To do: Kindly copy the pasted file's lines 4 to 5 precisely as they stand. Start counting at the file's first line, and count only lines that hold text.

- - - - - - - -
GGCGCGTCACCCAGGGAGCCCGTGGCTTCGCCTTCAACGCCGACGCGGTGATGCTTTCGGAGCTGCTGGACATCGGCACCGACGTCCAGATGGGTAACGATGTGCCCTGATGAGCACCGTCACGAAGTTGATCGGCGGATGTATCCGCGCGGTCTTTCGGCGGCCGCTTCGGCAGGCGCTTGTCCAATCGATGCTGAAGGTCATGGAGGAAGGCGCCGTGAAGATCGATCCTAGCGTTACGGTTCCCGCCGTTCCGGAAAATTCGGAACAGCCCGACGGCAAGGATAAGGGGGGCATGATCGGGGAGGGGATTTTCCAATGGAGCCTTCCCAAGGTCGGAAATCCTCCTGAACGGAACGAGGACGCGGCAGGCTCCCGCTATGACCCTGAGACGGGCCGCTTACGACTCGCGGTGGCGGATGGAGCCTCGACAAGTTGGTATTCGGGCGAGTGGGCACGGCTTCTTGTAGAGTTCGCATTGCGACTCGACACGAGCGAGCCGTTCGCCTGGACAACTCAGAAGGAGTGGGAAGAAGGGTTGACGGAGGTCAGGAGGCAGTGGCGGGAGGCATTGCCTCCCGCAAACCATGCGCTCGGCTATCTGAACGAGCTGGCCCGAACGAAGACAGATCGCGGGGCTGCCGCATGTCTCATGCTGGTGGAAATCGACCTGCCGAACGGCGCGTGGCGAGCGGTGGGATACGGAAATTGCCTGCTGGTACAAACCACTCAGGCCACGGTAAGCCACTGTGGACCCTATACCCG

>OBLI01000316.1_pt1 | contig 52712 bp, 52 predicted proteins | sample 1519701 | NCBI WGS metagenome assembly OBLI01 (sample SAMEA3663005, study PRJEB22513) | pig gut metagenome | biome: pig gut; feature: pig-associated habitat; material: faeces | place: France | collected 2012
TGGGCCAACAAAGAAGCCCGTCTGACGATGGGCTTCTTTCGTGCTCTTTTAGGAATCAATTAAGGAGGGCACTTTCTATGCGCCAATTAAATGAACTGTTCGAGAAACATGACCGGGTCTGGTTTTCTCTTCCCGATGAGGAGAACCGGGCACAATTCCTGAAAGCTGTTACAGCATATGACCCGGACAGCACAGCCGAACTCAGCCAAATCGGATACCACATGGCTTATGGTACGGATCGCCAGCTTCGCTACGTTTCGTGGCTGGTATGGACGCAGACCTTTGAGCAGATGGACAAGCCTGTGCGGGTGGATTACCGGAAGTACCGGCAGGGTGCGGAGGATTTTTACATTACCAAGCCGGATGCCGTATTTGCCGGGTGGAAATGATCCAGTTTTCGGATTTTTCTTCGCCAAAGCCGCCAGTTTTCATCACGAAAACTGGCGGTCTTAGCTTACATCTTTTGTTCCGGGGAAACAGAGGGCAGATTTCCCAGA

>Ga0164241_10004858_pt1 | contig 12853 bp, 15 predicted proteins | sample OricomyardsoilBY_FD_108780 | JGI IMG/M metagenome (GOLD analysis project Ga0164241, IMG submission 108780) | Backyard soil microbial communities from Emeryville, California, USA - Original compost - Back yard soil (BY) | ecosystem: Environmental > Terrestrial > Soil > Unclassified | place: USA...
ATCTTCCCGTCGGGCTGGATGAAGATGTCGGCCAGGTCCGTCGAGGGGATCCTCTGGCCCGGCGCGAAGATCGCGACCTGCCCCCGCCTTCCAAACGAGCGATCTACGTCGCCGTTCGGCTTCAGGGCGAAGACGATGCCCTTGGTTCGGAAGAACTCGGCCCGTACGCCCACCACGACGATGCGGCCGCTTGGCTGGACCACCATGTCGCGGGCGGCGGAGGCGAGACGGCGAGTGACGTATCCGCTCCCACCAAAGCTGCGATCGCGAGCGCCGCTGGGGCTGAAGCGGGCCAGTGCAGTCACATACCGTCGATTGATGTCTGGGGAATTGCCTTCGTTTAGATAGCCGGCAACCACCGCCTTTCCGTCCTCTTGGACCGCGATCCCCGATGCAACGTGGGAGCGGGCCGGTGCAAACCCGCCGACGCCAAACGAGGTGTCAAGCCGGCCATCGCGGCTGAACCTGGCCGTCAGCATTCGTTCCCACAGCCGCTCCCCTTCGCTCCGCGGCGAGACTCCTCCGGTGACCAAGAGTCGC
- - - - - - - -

>Ga0164241_10004858_pt1 | contig 12853 bp, 15 predicted proteins | sample OricomyardsoilBY_FD_108780 | JGI IMG/M metagenome (GOLD analysis project Ga0164241, IMG submission 108780) | Backyard soil microbial communities from Emeryville, California, USA - Original compost - Back yard soil (BY) | ecosystem: Environmental > Terrestrial > Soil > Unclassified | place: USA...
ATCTTCCCGTCGGGCTGGATGAAGATGTCGGCCAGGTCCGTCGAGGGGATCCTCTGGCCCGGCGCGAAGATCGCGACCTGCCCCCGCCTTCCAAACGAGCGATCTACGTCGCCGTTCGGCTTCAGGGCGAAGACGATGCCCTTGGTTCGGAAGAACTCGGCCCGTACGCCCACCACGACGATGCGGCCGCTTGGCTGGACCACCATGTCGCGGGCGGCGGAGGCGAGACGGCGAGTGACGTATCCGCTCCCACCAAAGCTGCGATCGCGAGCGCCGCTGGGGCTGAAGCGGGCCAGTGCAGTCACATACCGTCGATTGATGTCTGGGGAATTGCCTTCGTTTAGATAGCCGGCAACCACCGCCTTTCCGTCCTCTTGGACCGCGATCCCCGATGCAACGTGGGAGCGGGCCGGTGCAAACCCGCCGACGCCAAACGAGGTGTCAAGCCGGCCATCGCGGCTGAACCTGGCCGTCAGCATTCGTTCCCACAGCCGCTCCCCTTCGCTCCGCGGCGAGACTCCTCCGGTGACCAAGAGTCGC